U.S. charges two with setting up Chinese ‘secret police station’ in New York

FILE PHOTO: U.S. and Chinese flags are seen in this illustration taken, January 30, 2023. REUTERS/Dado Ruvic/Illustration

NEW YORK – U.S. law enforcement officials have arrested two New York residents for allegedly operating a Chinese “secret police station” in Manhattan’s Chinatown neighborhood, the top federal prosecutor in Brooklyn said in a statement on Monday.

Liu Jianwang, 61, and Chen Jinping, 59, face charges of conspiring to act as an agent of China’s government without informing U.S. authorities and obstruction of justice, prosecutors said. They are expected to appear in federal court in Brooklyn federal court later on Monday.

The charges come as the Department of Justice ramps up probes into what they call attempts at “transnational repression” by U.S. adversaries such as China and Iran to intimidate political opponents living in the United States.

“This prosecution reveals the Chinese government’s flagrant violation of our nation’s sovereignty by establishing a secret police station in the middle of New York City,” Breon Peace, the top federal prosecutor in Brooklyn, said in a statement.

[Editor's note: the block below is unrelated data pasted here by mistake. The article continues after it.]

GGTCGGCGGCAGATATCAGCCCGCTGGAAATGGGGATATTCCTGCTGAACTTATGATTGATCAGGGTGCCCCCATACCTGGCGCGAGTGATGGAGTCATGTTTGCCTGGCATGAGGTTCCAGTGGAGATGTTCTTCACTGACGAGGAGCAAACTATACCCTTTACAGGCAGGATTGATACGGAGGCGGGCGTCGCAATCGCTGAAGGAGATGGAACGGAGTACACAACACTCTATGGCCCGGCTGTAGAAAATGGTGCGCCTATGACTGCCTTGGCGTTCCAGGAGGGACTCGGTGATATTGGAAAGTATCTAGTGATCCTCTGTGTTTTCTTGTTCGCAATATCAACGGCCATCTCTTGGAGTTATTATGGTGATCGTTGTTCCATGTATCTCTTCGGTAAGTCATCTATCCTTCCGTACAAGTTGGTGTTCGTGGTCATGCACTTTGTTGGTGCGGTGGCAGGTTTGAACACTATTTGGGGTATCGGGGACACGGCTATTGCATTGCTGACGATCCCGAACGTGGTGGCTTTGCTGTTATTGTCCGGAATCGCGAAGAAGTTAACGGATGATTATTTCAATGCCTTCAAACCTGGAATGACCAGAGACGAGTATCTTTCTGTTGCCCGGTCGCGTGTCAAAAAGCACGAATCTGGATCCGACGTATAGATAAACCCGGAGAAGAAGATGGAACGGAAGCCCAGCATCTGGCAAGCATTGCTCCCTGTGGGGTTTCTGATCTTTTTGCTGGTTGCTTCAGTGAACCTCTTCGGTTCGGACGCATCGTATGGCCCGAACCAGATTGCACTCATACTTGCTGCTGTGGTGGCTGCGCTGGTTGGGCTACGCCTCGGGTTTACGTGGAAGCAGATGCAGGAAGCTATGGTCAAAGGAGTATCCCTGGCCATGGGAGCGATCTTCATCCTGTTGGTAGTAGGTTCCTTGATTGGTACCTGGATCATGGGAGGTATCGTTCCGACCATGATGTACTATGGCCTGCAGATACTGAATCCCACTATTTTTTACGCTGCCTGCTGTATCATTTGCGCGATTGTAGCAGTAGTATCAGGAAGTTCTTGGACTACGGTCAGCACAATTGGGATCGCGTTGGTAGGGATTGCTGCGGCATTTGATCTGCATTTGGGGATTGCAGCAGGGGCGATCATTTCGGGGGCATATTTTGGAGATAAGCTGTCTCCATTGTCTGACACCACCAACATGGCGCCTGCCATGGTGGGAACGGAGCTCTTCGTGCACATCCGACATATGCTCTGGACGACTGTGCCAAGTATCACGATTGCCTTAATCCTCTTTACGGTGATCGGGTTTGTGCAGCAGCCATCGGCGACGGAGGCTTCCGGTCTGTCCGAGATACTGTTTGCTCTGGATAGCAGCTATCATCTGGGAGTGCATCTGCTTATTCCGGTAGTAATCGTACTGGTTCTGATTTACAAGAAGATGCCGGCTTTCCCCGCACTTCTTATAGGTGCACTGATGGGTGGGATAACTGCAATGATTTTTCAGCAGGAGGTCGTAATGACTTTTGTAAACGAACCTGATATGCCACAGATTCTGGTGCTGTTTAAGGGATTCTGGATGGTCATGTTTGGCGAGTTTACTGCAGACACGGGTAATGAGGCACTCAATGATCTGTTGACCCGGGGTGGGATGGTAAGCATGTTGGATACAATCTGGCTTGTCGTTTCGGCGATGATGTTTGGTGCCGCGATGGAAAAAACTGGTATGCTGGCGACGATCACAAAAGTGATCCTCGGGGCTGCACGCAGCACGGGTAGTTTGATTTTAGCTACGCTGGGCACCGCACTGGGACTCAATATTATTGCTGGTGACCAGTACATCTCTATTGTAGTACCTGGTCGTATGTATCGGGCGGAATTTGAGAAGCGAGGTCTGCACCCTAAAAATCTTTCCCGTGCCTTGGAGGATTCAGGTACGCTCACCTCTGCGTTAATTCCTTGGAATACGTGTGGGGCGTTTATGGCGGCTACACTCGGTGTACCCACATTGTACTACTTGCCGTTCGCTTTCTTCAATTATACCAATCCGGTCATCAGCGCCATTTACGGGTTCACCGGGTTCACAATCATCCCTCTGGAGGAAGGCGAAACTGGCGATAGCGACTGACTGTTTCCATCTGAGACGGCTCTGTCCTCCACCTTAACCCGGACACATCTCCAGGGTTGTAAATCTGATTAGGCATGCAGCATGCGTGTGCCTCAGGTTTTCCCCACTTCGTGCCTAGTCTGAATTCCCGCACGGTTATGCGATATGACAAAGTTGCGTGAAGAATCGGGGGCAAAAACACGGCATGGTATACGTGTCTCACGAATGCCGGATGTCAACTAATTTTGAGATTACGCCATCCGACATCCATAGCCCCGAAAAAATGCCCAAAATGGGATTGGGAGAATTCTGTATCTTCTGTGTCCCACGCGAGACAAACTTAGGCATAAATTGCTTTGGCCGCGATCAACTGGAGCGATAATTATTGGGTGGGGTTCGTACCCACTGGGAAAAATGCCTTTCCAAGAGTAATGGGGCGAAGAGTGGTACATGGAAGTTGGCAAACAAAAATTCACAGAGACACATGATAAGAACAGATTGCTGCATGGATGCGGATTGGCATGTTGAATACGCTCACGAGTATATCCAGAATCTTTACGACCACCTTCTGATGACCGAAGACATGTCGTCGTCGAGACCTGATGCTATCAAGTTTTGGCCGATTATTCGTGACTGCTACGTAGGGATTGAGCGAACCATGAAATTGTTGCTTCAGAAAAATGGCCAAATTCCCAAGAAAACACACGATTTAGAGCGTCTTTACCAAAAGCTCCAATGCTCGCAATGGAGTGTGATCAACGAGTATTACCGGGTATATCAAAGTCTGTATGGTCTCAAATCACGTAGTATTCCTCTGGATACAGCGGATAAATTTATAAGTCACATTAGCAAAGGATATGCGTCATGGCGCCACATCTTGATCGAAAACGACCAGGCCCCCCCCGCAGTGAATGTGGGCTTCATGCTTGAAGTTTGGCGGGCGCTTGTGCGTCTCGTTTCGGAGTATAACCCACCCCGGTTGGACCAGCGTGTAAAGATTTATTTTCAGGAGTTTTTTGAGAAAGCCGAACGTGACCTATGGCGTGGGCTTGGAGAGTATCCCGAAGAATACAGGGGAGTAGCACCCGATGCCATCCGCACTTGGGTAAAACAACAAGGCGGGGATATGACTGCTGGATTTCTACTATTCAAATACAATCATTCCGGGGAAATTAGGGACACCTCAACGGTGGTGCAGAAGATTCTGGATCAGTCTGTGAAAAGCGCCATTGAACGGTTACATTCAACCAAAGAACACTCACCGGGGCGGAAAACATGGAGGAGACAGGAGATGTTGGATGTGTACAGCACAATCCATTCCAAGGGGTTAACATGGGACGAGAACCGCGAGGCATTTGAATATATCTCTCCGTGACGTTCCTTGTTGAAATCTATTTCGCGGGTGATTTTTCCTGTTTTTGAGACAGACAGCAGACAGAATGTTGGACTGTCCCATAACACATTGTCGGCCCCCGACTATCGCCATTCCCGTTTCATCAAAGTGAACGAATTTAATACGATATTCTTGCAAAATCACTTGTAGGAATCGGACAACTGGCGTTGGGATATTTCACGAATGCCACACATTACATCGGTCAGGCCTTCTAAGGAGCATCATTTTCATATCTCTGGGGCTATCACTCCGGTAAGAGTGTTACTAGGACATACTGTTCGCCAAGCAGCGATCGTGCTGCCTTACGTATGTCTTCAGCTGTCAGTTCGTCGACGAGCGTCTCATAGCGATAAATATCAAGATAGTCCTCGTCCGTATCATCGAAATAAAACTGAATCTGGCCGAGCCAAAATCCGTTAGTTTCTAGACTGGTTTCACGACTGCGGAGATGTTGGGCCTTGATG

Prosecutors said Lu in 2018 sought to persuade an individual considered a fugitive by China to return home, prosecutors said. That individual reported being harassed and threatened, prosecutors said.

China’s government in 2022 asked Lu to help locate an individual living in California who was considered a pro-democracy activist, prosecutors said.

Prosecutors said the pair had admitted to the FBI that they deleted their communications with a Chinese government official after learning that they were under investigation.

Federal prosecutors have charged more than a dozen Chinese nationals and others with waging surveillance and harassment campaigns against dissidents living in the United States, including by trying to forcibly repatriate people whom China considered fugitives.

The charges come after FBI Director Christopher Wray told a U.S. Senate committee in November that he was “very concerned” about the presence of such stations in U.S. cities.

He said the Chinese government setting up a police presence in the United States “violates sovereignty” and circumvents law enforcement cooperation.



Please enter your comment!
Please enter your name here